NAME: Abraham Lincoln. He was named after his paternal grandfather.
PHYSICAL DESCRIPTION: Lincoln, the tallest president, stood 6 feet 4 inches tall, weighed about 180 pounds, and had long, gangling limbs and a rather sunken chest. His course black hair was gray at the temples while he was president. His eyes were gray, the left one being slightly higher than the right. He began wearing reading glasses at age 48. He had a wart on his right cheek above the corner of his mouth. He also had a white scar on his thumb from an accident with an ax and a scar over his right eye from a fight with a gang of thieves. Long hours swinging an ax had given him muscular arms and shoulders. By conventional standards, Lincoln was homely; to some, downright ugly. “His cheekbones were high, sharp and prominent,” wrote his law partner William Herndon, “his eyebrows cropped out like a huge rock on the brow of a hill; his long sallow face was wrinkled.” But to his private secretary John G. Nicolay, Lincoln’s features were too complex to be recorded accurately by photographers, painters, or sculptors. “Graphic art,” he commented, “was powerless before a face that moved through a thousand delicate gradations of line and contour, light and shade, sparkle of the eye and curve of the lip, in the long gamut of expression from grave to gay, and back again from the rollicking jollity of laughter to that far-away look.” For his part, Lincoln was comfortable with his homely appearance and readily poked fun at himself. His careless dress habits further detracted from his appearance.
During his term as president, Lincoln complained of frequent fatigue, severe headaches, and cold hands and feet. This and other evidence gathered over the course of 20 years of research into Lincoln’s medical history has led Dr. Harold Schwartz of the University of Southern California School of Medicine to conclude that at the time of his assassination Lincoln was dying of heart disease. Writing in the Western Journal of Medicine in 1978, Dr. Schwarz asserted that Lincoln suffered from Marfan’s syndrome, a hereditary disease that affects bone growth and heart function. Dr. Schwartz noted that Lincoln had disproportionately long arms and legs, unusually long middle fingers, and a sunken chest - all typical of Marfan sufferers. Moreover, Dr. Schwartz observed, Lincoln once commented that his left foot vibrated involuntarily hen he sat with his left leg crossed over his right. This, said Dr. Schwartz, undoubtedly was caused by aortic regurgitation, a Marfan-related disorder in which the valves of the great artery leading from the heart do not close properly, causing blood to flow in spurts with enough force to wiggle a dangling foot. Lincoln also struggled with chronic constipation throughout much of his life.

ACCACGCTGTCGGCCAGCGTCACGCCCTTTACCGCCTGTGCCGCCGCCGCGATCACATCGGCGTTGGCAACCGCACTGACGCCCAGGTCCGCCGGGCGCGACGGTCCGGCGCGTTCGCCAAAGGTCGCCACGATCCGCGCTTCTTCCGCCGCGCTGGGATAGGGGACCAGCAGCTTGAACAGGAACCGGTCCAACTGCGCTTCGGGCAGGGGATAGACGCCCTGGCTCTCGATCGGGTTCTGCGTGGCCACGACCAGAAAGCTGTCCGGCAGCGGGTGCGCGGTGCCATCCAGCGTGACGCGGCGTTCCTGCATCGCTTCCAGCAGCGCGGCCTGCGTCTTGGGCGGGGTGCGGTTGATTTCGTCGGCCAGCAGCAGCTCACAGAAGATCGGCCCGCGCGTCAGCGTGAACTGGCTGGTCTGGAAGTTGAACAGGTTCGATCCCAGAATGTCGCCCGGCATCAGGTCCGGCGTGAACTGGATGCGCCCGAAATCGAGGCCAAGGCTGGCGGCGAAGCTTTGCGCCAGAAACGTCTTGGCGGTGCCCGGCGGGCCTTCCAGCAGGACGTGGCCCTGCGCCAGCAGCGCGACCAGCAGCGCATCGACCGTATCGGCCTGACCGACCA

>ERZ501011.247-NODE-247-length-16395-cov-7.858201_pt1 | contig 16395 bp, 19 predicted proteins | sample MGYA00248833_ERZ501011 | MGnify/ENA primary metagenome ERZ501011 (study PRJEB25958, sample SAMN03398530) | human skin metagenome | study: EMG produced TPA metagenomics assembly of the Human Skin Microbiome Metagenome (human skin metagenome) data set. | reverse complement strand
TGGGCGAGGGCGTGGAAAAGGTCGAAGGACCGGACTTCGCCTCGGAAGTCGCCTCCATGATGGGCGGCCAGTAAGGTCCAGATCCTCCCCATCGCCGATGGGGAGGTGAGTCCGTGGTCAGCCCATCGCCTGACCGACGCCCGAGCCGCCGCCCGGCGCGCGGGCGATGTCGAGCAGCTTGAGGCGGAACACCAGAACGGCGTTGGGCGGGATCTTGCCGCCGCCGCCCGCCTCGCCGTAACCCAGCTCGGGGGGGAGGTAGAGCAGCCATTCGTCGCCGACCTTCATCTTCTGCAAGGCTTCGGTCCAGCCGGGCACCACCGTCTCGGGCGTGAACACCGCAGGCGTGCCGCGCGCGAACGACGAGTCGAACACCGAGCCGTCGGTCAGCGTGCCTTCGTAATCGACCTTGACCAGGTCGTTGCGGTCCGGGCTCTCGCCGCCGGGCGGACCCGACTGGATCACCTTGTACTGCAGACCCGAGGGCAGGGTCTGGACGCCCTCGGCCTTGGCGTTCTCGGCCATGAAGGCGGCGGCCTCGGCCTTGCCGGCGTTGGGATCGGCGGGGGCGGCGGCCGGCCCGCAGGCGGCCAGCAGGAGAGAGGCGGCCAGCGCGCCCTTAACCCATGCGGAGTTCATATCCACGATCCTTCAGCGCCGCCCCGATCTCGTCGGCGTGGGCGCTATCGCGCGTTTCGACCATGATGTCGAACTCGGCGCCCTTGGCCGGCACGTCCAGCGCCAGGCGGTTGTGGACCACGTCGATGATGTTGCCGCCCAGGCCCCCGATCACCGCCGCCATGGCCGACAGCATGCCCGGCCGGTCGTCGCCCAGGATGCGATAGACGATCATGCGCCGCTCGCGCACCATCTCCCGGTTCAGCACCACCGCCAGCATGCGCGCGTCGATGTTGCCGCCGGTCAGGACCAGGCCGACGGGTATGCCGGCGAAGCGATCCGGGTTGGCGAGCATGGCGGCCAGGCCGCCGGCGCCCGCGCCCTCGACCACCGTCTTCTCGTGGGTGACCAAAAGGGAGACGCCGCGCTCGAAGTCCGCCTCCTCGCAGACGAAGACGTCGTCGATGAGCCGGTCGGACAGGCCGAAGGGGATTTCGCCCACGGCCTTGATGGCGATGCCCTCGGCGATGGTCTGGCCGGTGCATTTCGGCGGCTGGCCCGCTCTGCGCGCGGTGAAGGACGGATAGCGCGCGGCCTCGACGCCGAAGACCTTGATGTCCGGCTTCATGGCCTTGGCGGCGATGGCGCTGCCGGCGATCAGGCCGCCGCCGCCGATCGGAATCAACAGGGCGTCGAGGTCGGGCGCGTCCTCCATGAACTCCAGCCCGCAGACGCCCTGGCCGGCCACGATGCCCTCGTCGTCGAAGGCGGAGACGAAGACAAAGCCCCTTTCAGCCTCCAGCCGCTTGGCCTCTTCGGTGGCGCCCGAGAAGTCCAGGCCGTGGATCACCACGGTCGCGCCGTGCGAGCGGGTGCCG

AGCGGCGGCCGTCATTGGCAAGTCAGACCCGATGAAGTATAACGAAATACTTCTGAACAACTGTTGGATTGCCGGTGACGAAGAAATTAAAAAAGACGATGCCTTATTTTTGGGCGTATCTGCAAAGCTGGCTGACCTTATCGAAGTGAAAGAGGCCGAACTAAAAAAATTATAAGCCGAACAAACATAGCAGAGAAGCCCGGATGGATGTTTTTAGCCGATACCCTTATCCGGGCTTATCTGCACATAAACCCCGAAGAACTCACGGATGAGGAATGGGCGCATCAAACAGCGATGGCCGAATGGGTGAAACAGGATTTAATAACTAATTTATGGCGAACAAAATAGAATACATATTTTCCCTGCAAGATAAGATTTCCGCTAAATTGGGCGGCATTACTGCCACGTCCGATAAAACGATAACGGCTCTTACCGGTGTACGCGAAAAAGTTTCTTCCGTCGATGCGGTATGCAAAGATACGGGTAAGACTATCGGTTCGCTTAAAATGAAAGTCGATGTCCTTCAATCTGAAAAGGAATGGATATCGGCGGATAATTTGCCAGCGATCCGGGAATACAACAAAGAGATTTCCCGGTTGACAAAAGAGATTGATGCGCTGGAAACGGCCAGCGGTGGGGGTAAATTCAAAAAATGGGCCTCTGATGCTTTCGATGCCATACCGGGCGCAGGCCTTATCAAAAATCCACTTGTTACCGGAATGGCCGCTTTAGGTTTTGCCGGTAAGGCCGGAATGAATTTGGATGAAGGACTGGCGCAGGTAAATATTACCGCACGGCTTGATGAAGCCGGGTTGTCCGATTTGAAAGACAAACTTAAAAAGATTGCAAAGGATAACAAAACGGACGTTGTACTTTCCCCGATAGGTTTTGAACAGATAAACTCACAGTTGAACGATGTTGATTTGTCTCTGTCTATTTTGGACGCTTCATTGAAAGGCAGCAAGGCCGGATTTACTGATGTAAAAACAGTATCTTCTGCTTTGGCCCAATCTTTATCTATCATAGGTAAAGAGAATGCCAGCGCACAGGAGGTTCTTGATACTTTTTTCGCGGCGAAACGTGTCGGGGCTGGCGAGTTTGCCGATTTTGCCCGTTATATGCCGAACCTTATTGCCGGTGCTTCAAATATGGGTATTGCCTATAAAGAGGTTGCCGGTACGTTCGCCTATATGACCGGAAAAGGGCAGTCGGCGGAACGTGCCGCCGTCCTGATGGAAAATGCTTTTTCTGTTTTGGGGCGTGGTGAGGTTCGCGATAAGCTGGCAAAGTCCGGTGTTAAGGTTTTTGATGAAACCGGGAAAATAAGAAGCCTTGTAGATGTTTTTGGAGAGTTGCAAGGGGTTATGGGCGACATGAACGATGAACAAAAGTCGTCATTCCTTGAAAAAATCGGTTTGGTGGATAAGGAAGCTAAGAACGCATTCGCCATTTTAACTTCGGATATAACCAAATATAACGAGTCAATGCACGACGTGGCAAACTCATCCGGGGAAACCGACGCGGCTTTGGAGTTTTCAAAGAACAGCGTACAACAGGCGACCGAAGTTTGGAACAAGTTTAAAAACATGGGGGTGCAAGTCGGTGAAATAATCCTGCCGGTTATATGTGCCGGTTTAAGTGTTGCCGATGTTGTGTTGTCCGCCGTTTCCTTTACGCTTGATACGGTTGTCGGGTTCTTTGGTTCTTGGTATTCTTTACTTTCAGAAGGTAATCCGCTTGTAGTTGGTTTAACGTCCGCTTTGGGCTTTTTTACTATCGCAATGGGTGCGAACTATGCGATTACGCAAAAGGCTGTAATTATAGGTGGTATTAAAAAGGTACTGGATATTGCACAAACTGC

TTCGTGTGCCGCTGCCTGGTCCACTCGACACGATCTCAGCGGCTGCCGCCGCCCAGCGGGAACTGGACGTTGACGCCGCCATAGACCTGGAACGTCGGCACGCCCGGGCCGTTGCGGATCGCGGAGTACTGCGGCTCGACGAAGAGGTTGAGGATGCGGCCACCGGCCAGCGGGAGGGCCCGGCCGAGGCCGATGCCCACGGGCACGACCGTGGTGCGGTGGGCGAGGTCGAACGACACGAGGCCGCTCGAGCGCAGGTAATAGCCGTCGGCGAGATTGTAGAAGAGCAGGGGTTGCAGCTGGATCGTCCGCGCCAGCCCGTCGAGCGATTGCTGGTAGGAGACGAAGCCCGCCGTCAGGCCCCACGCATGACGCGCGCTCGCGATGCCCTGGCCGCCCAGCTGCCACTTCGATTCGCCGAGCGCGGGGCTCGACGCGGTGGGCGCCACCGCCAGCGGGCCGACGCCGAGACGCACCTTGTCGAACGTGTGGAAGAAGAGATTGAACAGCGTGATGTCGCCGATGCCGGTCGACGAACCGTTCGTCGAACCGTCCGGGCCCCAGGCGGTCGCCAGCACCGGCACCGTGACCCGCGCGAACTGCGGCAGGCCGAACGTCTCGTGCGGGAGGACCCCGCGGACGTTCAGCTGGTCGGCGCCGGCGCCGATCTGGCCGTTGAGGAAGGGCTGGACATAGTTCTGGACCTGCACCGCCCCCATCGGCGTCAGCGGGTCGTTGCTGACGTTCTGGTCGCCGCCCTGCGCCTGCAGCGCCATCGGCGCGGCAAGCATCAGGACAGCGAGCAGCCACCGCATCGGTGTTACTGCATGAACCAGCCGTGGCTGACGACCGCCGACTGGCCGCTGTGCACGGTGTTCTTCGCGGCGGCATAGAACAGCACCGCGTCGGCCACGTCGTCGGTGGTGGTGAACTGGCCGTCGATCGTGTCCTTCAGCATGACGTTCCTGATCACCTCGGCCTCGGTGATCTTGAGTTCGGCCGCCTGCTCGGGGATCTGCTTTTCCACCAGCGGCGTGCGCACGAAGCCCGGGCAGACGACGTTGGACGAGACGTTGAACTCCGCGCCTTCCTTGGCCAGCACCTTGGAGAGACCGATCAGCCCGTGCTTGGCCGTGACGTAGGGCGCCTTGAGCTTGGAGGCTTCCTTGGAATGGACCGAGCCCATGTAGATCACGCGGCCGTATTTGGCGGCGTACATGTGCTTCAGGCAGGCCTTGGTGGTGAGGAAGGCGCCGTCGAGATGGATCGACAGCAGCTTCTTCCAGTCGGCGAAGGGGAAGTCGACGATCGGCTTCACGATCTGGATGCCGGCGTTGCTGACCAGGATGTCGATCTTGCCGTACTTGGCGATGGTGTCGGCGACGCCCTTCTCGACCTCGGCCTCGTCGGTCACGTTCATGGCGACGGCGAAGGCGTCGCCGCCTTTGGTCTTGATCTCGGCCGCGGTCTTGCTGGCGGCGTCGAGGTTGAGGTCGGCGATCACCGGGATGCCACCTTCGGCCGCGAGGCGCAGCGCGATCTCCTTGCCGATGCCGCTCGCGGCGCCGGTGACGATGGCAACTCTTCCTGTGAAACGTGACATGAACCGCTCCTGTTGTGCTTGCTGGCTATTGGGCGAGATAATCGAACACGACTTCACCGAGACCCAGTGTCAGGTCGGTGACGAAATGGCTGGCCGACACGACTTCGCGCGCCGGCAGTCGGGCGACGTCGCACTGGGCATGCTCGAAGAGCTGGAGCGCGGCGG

PERSONALITY: By all accounts, Lincoln was disarmingly unpretentious, a plain-spoken man genuinely interested in people and their problems. A good listener, he typically sat in silence rubbing his chin while a visitor explained his point of view. He was at his best in relaxed conversation with small groups. His ready wit, down-home logic, and seemingly endless store of anecdotes delighted those present. “His custom of interspersing conversation with incidents, anecdotes, and witticisms,” commenting one observer, “are well calculated to impress his hearers with the kindheartedness of the man. And they are so adroitly and delicately mingled in the thread of his discourse that one hardly notices the digression.” For all his good humor, however, Lincoln had a dark side; he wrestled with severe bouts of mental depression. Long time friend Joshua Speed recalled that when he first met Lincoln, then a young lawyer, “I look up at him, and I thought then, as I think now, that I never saw so gloomy and melancholy a face in my life.” Lincoln himself once complained, “If what I feel ere equally distributed to the whole human family, there would not be one cheerful face on the earth. Whether I should eve be better, I cannot tell; I awfully forebode I shall not. To remain as I am is impossible; I must die or be better, it appears to me.” Lincoln spoke in a high pitched voice with a marked frontier accent, pronouncing such words as get, there, and chair as git, thar, and cheer and saying haint for haven’t.
SOURCE: DeGregorio, William A. The Complete Book of U.S. Presidents. 7th ed. Fort Lee: Barricade Books, 2009.
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